Spanish as a Tool for Equity and Inclusion. Interview with Entrevista con Kristine M. Healy

Claudia Muñoz Cano
“With medical Spanish, we try to train students to live and work in a different world, to embrace the concepts of diversity, equity, and inclusion,” expresses Kristine M. Healy, professor emerita at Northwestern University Feinberg School of Medicine in Chicago, USA. Interviewed, she recounts her professional and personal experience with Spanish and details UNAM’s academic relevance in this project, in a city where almost 30% of the population consider themselves of Hispanic or Latinx origin, and where our language has become a fundamental tool for the development of specialties dedicated to service, especially in the medical field.

Claudia Muñoz Cano: How did you come into contact with the Spanish language?
Kristine M. Healy: Before I begin my story, it’s important to know that, in Chicago, the largest community within 30% of Latinos, considers itself Mexican or of Mexican-American descent. Providing future health professionals with language skills to care for this population is of vital importance. Collaborating with UNAM’s teachers and their connections to Mexico is certainly helpful. That is why I value today what I learned many years ago.

I studied Spanish for five years in the late 1960s. It was the time of the Chicano movement, mostly in California, and also of social justice movements, including agricultural workers’ rights movements. We were fortunate that community leaders from Texas or California whose first language was Spanish came from time to time.

Subsequently, I decided to apply as a physician assistant for a school. Since I was familiar with the United Farm Workers and their clinics, I volunteered at one located in Salinas, California. There I began interpreting for doctors who did not speak Spanish and for Spanish-speaking patients.

CMC: How was this first meeting with Spanish-speaking patients?
KMH: It was very difficult. My language skills, limited; my vocabulary, too. I surely didn’t know much about medicine. And I did not know what it was like to be a farmer, as my patients were. At the same time, this language immersion jump started my real learning in every way as I tried to communicate with people whose first or only language was Spanish. I was very lucky because the same farmers I worked for were very supportive.

Some people had work experiences that were unfamiliar to me, so understanding that language, just learning about people’s lives, was critical to their medical care. I tried to learn more about their symptoms, background, and family. That work at the Salinas clinic helped me become a more effective speaker and interpreter: someone who was able to understand some of the nuances of language.

After gaining some additional experience in clinics, I was accepted into a medical assistance school. I always wanted to work in community healthcare, especially in primary care in family medicine. I wanted to use my language skills to provide some service to people whose first language was Spanish, and I found a job in the Department of Family Medicine at Cook County Hospital here in Chicago. That was the only department at that time that had clinics in the communities. It was located in a neighborhood called Little Village or La Villita where almost everyone, except the doctors, came from the Mexican, Latino, or Mexican-American community. Spanish was the first language of everyone there. Staff members helped me understand some of the cultural aspects of medical care. Luckily, I was able to build my work on my own professional and cultural foundations, and I had excellent teachers, not only my colleagues but also my patients.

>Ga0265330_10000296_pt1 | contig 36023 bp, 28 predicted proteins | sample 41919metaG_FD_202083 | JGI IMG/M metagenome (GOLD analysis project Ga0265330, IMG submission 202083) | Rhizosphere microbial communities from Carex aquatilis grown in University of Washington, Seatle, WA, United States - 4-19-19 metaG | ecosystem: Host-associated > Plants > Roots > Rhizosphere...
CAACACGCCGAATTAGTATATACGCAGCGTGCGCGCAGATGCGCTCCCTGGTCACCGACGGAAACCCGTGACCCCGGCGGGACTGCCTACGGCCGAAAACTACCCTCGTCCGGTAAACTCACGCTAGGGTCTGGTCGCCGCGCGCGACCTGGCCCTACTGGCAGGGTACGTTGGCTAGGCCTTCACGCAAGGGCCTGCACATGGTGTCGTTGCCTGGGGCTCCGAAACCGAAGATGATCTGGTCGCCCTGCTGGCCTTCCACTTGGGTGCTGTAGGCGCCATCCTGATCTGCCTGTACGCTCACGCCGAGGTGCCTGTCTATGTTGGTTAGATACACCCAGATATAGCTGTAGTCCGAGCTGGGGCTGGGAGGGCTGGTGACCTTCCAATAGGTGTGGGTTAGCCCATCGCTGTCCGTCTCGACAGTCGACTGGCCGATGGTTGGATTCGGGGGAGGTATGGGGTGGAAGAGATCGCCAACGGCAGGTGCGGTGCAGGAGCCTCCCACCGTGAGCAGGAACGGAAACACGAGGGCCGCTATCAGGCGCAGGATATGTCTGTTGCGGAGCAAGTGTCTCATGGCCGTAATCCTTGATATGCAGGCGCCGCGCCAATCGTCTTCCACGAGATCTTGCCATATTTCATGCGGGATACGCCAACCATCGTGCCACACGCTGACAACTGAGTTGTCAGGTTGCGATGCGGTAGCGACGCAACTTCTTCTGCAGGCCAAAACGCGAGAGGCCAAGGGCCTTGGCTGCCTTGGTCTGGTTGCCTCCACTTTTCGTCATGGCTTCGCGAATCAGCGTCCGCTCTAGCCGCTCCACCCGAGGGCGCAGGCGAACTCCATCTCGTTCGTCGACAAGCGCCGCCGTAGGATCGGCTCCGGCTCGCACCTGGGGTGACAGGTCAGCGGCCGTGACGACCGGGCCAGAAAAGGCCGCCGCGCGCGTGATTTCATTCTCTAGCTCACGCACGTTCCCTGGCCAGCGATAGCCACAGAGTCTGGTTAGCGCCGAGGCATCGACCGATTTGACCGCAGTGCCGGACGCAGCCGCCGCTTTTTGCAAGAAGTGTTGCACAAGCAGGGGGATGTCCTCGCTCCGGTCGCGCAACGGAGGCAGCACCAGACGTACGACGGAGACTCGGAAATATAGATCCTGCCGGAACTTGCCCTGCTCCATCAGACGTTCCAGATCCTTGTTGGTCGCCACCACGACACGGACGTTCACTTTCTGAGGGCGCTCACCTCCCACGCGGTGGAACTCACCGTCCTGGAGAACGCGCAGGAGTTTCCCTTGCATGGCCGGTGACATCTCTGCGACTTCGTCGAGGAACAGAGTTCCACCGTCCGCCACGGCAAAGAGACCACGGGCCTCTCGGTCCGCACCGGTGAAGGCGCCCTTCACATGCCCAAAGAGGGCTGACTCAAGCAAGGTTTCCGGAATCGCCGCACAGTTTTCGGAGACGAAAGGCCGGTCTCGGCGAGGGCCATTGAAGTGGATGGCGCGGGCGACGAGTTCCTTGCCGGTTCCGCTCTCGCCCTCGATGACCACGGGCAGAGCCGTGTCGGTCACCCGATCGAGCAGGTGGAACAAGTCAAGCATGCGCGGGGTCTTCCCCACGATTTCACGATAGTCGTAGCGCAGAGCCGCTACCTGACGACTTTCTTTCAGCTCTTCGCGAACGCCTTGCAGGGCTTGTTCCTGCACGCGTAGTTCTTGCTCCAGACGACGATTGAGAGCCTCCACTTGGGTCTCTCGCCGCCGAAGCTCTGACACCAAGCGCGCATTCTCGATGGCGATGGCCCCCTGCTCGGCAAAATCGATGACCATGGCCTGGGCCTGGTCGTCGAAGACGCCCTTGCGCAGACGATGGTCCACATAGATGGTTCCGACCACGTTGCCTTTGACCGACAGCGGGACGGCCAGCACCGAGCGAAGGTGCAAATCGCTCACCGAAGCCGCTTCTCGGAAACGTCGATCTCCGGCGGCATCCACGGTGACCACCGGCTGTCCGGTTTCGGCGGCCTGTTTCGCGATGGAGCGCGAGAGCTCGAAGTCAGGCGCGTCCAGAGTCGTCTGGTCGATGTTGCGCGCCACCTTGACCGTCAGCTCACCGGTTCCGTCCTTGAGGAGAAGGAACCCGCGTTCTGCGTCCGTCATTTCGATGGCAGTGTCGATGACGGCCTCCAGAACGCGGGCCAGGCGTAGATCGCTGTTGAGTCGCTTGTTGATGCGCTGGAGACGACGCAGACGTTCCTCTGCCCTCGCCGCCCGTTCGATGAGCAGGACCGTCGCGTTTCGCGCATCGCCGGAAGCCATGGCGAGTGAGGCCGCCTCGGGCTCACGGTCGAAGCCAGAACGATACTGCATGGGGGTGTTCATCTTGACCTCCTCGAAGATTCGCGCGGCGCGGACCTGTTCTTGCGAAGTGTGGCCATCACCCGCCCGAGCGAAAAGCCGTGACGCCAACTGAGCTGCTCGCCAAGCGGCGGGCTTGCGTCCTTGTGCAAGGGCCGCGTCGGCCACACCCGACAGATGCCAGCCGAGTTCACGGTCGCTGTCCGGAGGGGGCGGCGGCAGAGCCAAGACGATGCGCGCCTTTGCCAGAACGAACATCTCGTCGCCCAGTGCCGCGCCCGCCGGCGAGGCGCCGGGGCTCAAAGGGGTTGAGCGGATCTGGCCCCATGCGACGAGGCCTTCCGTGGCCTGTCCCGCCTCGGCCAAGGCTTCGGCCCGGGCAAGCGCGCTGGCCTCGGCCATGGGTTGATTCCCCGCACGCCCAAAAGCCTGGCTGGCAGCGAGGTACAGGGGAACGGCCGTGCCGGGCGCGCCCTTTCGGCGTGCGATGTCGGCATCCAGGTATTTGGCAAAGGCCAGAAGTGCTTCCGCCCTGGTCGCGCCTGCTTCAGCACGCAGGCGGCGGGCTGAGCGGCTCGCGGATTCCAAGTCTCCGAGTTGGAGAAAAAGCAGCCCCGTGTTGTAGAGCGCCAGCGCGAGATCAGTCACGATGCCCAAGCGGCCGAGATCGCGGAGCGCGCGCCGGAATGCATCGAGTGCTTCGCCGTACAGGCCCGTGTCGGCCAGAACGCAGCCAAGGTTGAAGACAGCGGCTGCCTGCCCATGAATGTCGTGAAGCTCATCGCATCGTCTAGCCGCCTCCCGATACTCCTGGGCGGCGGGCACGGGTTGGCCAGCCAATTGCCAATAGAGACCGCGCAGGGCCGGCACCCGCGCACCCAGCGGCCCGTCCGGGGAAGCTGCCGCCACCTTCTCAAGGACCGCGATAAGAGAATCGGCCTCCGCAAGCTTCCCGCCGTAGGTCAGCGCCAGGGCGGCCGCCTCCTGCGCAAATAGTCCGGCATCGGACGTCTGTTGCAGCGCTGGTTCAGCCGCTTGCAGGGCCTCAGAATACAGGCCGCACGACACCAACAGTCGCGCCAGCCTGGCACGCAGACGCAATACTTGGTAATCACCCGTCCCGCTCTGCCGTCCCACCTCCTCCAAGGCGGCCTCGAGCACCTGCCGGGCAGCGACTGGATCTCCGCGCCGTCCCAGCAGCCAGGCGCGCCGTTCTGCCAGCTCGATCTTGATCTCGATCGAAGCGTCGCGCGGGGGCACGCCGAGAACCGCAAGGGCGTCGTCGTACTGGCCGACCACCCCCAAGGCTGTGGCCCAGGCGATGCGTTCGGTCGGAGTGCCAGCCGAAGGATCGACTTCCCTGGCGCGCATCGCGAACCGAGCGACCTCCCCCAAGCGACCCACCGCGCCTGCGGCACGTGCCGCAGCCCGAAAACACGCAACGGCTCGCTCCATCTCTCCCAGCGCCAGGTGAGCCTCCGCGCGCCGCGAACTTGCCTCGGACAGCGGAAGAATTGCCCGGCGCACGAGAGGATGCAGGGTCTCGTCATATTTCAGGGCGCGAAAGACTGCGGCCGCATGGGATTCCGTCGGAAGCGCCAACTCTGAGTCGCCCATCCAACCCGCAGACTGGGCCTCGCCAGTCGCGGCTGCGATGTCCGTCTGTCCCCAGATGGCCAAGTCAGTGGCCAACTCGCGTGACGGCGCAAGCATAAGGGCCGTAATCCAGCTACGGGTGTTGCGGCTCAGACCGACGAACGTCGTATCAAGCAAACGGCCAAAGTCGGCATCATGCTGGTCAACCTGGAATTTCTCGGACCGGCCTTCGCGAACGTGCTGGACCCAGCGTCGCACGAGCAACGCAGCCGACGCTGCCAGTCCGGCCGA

Eventually, I became a faculty member in the Physician Associate Program. I worked in different areas, always with Spanish-speaking patients, specifically at the Illinois Health Education Center which had funds to teach Spanish classes for health professionals.

We met with groups of medical students, residents, and Physician Associate Program students in a variety of settings. A special place in that regard was the Rudy Lozano Branch Library in Pilsen, Chicago. There we help people practice their Spanish, learn specific vocabulary, introduce themselves to patients, and, most importantly, know when to ask for an interpreter.

Besides language instruction, we also included what we called our cultural corner, visiting agricultural community organizations and other places to immerse them a bit in what we had at Pilsen.

CMC: Why is it important to know the culture and practices of your patients?
KMH: The literature calls it​​ patient-centered care, which means understanding who they are and what their beliefs are. If it were a person with traditional ideas about health, they might tell me that they use a particular herb or treatment that I am not familiar with. So I would have to ask: What is that, how do you use it, what effects do you expect it to have? Those are the kinds of questions we should ask all of our patients, even if they speak English because we would want to address their concerns and not just provide our impressions. That is why it is important to be able to talk with them in their language. Some of these principles are called​​ social determinants of health and involve understanding who people are, what is relevant to them, who is important to them, how they manage their lives, how they attend to their medical problems, and others, beyond the time they are in the clinic with me. I would like to better understand how certain issues affect them, and what they do to take care of themselves. This is very difficult to achieve without a good knowledge of the patient’s primary language. For a patient-centered physician, it clearly is best to have language skills that allow for a better understanding of the patient.